I don't think insanity even begins to describe what this movie is, or the spirit with which it was made.
This Belgium film is done using stop-motion animation. It comes on the heels of recent, Oscar-nominated, American films, released the same year: A Matter of Loaf and Death, The Fantastic Mr. Fox, and Coraline.
If you measure stop-motion animation by how fluidly the characters, be they dolls or stick figures, if you measure how fluidly they move on screen, then Coraline is probably the best of them all. A Town Called Panic is no Coraline. The characters' movements aren't fluid. They're choppy with animation quality no more advanced than in Gumby.
The story focuses on three individuals: Cowboy, Indian, and Horse. All three are literally what they're called, a cowboy, an Indian, and a horse. All three live together. The insanity starts when Cowboy and Indian forget that it's Horse's birthday. Cowboy and Indian scramble to get Horse a present, but their panic results in Horse's house getting ruined and then literally getting robbed. The adventure follows the three trying to get back what was taken.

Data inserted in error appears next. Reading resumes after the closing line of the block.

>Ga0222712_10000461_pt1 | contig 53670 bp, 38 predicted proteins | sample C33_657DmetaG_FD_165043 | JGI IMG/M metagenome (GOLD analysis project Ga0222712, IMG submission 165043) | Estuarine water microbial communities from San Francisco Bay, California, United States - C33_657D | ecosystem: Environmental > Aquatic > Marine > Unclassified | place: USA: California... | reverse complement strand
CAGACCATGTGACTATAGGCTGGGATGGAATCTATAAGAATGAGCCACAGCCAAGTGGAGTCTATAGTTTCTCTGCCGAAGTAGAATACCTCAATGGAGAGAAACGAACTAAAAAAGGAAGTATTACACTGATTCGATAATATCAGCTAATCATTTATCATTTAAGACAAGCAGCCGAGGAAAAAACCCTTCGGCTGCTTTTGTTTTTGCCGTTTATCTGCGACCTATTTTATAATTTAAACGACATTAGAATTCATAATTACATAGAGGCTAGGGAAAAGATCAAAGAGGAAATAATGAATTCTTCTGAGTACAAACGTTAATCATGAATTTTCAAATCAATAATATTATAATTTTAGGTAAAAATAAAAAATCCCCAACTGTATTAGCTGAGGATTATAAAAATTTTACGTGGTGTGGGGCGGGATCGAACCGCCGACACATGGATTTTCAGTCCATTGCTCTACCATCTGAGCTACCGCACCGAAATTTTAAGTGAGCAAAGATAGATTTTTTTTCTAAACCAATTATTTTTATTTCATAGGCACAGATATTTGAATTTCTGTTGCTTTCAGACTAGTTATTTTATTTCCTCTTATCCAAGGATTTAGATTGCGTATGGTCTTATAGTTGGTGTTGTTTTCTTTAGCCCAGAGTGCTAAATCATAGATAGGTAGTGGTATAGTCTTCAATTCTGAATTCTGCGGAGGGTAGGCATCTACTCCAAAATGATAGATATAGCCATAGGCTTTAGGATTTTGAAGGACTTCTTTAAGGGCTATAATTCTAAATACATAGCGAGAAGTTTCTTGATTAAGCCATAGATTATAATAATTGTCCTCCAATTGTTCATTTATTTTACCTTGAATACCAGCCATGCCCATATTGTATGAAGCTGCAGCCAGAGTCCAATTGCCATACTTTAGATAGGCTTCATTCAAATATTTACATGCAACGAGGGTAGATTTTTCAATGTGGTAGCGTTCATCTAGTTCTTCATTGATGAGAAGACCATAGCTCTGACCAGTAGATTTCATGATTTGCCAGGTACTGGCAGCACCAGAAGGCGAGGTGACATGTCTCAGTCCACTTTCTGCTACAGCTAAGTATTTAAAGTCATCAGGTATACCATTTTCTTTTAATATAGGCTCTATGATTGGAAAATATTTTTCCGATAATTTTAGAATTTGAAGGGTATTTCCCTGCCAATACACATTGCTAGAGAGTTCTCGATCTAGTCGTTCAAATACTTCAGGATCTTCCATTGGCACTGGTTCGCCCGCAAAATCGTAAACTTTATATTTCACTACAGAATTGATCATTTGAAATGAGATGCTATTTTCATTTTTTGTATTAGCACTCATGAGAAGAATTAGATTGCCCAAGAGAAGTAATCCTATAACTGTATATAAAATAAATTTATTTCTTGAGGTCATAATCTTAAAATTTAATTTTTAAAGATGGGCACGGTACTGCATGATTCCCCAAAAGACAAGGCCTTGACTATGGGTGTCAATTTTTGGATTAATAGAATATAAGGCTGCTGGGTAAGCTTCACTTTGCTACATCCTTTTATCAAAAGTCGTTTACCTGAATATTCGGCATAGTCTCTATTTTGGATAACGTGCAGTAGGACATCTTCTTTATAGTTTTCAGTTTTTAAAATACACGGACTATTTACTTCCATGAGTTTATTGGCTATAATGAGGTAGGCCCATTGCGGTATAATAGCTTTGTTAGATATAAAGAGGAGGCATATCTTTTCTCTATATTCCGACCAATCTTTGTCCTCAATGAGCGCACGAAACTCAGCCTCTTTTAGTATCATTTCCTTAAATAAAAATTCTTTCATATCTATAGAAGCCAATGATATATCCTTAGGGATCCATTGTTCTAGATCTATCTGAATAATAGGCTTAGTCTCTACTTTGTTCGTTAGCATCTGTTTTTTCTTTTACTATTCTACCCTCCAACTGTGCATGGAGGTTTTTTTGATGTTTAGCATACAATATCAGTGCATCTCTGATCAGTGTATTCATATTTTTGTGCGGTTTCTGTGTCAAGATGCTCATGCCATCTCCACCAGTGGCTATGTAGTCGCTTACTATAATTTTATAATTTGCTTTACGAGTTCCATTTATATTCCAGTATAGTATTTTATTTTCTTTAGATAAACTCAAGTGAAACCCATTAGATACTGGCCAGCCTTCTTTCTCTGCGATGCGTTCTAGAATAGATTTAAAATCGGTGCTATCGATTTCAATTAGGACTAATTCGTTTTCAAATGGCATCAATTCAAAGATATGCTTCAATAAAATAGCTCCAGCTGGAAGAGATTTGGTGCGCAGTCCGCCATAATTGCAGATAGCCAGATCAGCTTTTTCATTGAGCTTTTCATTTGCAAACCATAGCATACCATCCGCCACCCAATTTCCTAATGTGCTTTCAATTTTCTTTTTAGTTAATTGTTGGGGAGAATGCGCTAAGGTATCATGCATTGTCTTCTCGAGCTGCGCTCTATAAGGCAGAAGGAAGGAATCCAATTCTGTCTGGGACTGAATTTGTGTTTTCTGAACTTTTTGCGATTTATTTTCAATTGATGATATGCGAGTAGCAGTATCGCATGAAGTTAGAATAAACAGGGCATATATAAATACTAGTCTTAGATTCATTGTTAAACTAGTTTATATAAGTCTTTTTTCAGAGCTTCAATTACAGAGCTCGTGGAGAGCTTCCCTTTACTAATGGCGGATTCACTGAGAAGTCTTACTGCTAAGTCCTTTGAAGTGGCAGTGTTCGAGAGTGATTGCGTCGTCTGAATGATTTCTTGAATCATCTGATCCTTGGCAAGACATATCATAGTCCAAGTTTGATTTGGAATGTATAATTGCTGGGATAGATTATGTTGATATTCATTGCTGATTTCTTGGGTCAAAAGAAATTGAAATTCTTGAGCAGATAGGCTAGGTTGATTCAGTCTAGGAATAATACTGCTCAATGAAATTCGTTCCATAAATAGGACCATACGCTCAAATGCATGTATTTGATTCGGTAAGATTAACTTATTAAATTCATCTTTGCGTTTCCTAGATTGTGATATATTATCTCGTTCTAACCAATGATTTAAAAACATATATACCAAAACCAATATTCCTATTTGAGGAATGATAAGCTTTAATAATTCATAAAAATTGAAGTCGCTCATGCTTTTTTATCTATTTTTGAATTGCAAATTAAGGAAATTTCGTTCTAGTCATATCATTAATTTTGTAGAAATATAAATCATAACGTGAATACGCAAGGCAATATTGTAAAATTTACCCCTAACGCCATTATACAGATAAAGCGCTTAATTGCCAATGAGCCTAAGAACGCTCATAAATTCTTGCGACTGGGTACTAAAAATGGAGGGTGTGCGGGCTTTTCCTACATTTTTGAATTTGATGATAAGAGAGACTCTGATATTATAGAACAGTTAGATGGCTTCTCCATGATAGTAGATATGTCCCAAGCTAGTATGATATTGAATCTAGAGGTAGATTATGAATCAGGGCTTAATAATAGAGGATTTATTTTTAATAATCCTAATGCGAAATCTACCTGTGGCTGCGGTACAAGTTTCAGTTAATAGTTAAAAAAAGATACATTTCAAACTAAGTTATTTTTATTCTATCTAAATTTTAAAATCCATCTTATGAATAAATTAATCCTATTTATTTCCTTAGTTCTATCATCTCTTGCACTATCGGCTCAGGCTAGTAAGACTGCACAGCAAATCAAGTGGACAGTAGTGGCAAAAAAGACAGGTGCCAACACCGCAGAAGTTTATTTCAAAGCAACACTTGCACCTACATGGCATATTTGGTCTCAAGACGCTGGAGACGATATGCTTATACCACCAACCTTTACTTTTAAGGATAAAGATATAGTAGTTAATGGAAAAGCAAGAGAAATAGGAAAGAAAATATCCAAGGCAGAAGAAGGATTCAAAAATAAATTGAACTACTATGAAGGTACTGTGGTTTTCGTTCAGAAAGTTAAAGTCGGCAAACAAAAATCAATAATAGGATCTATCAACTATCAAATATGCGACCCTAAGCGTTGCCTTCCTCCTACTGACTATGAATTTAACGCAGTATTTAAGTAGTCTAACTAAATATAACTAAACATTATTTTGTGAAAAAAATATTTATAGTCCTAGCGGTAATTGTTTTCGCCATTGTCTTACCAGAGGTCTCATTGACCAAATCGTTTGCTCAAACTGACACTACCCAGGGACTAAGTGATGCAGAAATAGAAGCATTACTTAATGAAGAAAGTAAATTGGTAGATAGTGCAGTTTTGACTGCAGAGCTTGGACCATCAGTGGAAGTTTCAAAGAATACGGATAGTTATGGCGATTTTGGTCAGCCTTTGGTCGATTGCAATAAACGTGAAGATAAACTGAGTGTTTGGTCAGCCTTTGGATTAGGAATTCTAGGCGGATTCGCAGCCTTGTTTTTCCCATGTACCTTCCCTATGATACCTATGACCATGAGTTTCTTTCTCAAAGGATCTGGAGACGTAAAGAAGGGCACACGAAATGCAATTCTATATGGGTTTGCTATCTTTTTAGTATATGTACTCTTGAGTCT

In terms of adventure, it becomes the craziest journey that has ever been depicted in an animated or live action film that I've seen. From the Earth's molten core, the frozen Antarctic, to the bottom of the ocean, the three see every extreme in land and water.
It's not just the places, but the ways the characters find themselves in those places are so inventive. Some might call it ridiculous, and they would be right, but that's part of the supreme fun of this movie.
It's the same with the animation. Yes, it's choppy and not advanced but that doesn't matter. Actually, it does because it's clear that the filmmakers, Stephane Aubier and Vincent Patar, intentionally wanted it to look choppy. It seemed that those movements were made even more rapid and odd on purpose. It added to the hilarity.
Most animated films push the boundaries of hilarity. Yet, most of those films have their limits, their rules. This one doesn't. It doesn't just push boundaries. It goes so far beyond them that it's light-years away. It revels in its hallucinogenic nature. It's like you're watching something that is not even in the same universe.
You have a horse that takes showers in a tub, drives a car, and plays the piano. You have a waffle vending machine. You have swordfish used as weapons.
Sometimes it's simple tomfoolery and slapstick humor, involving toy figurines of a cowboy and Indian who cause trouble and a horse who saves them. Other times, a town called panic is a town called manic.
Five Stars out of Five
Not nated but recommended for general audiences
Running Time: 1 hr. and 15 mins.